4. Cloud Computing/SaaS

Many insurers remain skeptical about cloud computing's risk/reward proposition, but business still is likely to boom for cloud-based applications such as e-mail, CRM and even policy administration in P&C insurance, according to Chris Curran, a principal with PwC's Diamond Advisory Services.

After a year of cautious exploration around the cloud, insurers are becoming more comfortable with it as a tested deployment model, opines Michael Costonis, executive director, North American insurance practice, Accenture. "Look for CIOs to leverage cloud-based services up and down the stack, from infrastructure on demand to applications and services," he says. "This will also open a world of new vendors [e.g., Amazon and Google] to the insurance world."

Forrester's Carney sees cloud computing and software-as-a-service (SaaS) as means for large carriers to expand into external markets as they face stagnant growth domestically. "They've got to establish beachheads in new markets fast -- meaning the legacy 'we'll build it ourselves' approach simply isn't going to work," she explains. "Enter rapidly deployable SaaS options that provide multi-language and multi-currency capabilities pretty much out of the box that stay standalone or run the new business while IT integrates this new business into their legacy systems."

5. Social Media

Insurers' interest in social media will continue to develop in the coming year, but with a greater focus on B2B applications, according to Donald Light, a Palo Alto, Calif.-based senior analyst with Celent. Adds TowerGroup's Pauli, "Carriers that have dabbled with blogs will recognize that information in social media will take their customer insights to a whole new level if they integrate it with core systems and generate new information for new strategies."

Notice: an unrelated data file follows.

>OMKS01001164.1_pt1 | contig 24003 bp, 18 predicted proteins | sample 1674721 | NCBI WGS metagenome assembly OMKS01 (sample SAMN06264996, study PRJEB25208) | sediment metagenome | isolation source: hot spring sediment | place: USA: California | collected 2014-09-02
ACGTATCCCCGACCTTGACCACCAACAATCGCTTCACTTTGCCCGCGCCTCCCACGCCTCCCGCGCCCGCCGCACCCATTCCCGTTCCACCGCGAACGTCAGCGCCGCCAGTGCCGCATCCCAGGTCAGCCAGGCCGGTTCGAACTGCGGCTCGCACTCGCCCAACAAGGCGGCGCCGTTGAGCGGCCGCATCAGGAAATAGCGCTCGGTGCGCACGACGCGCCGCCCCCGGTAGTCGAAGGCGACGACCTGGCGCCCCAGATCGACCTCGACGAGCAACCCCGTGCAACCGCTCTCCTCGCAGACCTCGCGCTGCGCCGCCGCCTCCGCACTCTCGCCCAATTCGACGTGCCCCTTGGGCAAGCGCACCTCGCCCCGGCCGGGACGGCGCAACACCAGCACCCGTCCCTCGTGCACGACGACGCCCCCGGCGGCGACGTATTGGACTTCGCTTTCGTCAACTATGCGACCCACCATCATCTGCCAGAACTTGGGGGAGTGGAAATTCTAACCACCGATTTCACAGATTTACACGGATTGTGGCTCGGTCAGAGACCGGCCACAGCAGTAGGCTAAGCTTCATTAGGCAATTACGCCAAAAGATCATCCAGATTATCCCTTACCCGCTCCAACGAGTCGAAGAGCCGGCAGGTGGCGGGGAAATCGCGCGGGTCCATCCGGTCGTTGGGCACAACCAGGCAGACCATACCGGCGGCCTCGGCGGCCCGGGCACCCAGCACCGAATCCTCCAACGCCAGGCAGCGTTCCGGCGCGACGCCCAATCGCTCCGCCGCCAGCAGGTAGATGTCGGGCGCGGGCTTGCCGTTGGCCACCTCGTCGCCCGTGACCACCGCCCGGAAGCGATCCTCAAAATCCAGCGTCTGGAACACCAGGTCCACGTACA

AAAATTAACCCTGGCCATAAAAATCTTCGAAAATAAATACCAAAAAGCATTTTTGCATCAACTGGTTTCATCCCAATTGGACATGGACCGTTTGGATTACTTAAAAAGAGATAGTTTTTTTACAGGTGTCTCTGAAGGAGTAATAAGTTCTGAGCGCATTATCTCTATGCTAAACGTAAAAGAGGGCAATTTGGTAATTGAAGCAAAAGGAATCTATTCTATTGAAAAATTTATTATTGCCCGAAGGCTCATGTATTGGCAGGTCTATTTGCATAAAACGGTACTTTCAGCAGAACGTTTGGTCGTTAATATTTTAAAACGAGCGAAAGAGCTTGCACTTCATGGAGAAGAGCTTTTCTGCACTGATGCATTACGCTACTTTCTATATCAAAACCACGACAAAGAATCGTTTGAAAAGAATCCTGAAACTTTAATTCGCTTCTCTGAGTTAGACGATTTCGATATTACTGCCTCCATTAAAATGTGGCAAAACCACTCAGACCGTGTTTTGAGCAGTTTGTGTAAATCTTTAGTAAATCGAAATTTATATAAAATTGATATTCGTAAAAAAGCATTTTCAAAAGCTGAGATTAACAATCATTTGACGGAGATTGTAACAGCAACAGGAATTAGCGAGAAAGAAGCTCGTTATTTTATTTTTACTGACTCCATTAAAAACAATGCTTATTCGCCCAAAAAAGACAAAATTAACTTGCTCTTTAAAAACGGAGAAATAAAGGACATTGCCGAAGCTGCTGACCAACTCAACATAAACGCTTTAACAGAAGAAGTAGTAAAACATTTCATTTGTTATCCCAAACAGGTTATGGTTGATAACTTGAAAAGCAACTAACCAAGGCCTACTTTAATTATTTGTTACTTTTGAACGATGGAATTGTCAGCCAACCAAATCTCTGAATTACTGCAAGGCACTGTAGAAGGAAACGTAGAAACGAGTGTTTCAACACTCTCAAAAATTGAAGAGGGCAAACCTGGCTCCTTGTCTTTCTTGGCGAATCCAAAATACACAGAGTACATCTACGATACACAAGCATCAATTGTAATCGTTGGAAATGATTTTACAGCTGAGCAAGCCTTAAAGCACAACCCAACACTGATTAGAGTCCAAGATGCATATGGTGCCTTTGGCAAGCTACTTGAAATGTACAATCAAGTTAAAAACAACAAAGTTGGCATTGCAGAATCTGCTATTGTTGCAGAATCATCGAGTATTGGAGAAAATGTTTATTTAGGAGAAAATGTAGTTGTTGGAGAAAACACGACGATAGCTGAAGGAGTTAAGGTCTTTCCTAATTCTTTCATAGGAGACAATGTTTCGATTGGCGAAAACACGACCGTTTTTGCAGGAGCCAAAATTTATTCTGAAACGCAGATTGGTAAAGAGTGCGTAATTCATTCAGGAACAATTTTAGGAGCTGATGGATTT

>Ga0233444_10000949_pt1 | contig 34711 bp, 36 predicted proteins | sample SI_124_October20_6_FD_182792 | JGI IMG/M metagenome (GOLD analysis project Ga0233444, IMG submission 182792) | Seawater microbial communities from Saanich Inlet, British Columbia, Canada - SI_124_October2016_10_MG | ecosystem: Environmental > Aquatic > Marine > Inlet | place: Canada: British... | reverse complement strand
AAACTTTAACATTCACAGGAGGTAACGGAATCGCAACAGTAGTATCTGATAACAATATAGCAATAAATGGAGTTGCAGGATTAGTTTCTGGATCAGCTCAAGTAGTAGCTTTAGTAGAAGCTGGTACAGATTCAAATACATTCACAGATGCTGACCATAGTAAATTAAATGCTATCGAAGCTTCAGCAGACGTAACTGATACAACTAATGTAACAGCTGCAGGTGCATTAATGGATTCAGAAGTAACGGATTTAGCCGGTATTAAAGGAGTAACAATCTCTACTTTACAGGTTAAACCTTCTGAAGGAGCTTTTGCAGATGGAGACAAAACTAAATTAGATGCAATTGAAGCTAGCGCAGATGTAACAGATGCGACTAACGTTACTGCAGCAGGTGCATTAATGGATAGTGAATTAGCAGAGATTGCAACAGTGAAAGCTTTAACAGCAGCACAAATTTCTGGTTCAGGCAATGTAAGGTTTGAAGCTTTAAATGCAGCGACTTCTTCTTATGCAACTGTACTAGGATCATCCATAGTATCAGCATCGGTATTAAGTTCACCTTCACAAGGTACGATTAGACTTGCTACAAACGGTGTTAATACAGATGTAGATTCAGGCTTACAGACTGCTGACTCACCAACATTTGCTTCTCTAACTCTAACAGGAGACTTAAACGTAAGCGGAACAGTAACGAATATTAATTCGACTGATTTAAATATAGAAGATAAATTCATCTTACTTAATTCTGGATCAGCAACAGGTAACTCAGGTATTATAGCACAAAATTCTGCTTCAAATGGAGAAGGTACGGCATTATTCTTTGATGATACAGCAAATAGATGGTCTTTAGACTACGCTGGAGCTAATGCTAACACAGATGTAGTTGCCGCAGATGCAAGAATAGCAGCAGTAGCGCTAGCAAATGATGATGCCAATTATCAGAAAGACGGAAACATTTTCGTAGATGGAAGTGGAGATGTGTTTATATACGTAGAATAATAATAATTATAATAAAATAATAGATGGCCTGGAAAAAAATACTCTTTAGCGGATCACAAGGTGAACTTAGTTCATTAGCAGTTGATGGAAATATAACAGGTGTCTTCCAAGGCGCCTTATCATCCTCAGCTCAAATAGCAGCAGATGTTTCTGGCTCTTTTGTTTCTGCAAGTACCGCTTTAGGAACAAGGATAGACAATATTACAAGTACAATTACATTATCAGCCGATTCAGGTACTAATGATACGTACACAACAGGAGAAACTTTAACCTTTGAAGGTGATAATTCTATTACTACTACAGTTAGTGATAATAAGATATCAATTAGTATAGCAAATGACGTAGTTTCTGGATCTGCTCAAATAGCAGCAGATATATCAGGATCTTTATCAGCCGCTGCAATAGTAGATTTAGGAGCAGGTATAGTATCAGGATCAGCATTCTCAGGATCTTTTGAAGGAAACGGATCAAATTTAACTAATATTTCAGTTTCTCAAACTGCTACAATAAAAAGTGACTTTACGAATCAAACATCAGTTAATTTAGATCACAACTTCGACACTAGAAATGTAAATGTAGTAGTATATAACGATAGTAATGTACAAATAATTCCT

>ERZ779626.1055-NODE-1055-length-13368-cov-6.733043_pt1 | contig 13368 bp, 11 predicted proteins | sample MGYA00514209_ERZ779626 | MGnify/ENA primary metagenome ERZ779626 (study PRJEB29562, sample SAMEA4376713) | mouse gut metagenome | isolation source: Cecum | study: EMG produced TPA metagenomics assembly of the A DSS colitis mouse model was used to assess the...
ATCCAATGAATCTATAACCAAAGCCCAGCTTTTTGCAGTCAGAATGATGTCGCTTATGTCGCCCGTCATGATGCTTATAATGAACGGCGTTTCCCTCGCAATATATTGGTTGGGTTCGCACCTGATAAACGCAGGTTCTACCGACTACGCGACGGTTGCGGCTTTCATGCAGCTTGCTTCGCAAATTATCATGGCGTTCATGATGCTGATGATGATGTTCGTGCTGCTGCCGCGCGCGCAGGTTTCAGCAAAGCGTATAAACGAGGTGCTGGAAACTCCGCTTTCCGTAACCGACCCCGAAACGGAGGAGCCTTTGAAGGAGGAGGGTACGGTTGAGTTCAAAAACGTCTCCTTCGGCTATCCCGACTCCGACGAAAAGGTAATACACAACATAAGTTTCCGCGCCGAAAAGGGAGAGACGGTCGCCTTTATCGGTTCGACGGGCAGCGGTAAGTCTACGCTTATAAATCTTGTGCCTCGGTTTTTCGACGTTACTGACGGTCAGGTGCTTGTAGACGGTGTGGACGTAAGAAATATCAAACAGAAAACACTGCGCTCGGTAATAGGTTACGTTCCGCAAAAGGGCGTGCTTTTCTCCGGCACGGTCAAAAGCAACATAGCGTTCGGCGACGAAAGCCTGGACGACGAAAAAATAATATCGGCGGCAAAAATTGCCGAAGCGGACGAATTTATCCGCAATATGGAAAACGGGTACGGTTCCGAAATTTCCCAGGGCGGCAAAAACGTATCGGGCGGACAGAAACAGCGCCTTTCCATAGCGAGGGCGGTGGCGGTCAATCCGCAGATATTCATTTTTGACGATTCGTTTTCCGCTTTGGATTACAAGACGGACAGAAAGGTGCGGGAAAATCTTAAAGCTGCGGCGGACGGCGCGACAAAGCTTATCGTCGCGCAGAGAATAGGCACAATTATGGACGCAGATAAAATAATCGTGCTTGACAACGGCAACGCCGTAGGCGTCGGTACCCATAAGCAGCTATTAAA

6. Mobile Technology

Explosive adoption of smartphones and tablet computers such as Apple's iPad will continue to drive insurers' mobile strategies, according to Novarica's Josefowicz. "Internal uses will lead the way at most carriers, but direct writers will continue to push consumer-facing apps," he predicts.

"Life producers are a mobile group, and more and more of their CRM, quoting illustration and other functions will migrate to smartphone and tablet platforms," notes Aite Group's Troy. "Producers see the advantage and are responding to carriers' efforts in this area."

In the coming year, insurers will be taking mobile platforms "beyond the basics," deploying things such as disaster management apps to tap into the crowd to channel resources during a catastrophe, according to Diamond's Curran. "In addition, there will be further 'outsourcing to the customer' in areas such as first notice of loss, claims preprocessing and home inventories."

ABOUT THE AUTHOR
Anthony O'Donnell has covered technology in the insurance industry since 2000, when he joined the editorial staff of Insurance & Technology. As an editor and reporter for I&T and the InformationWeek ...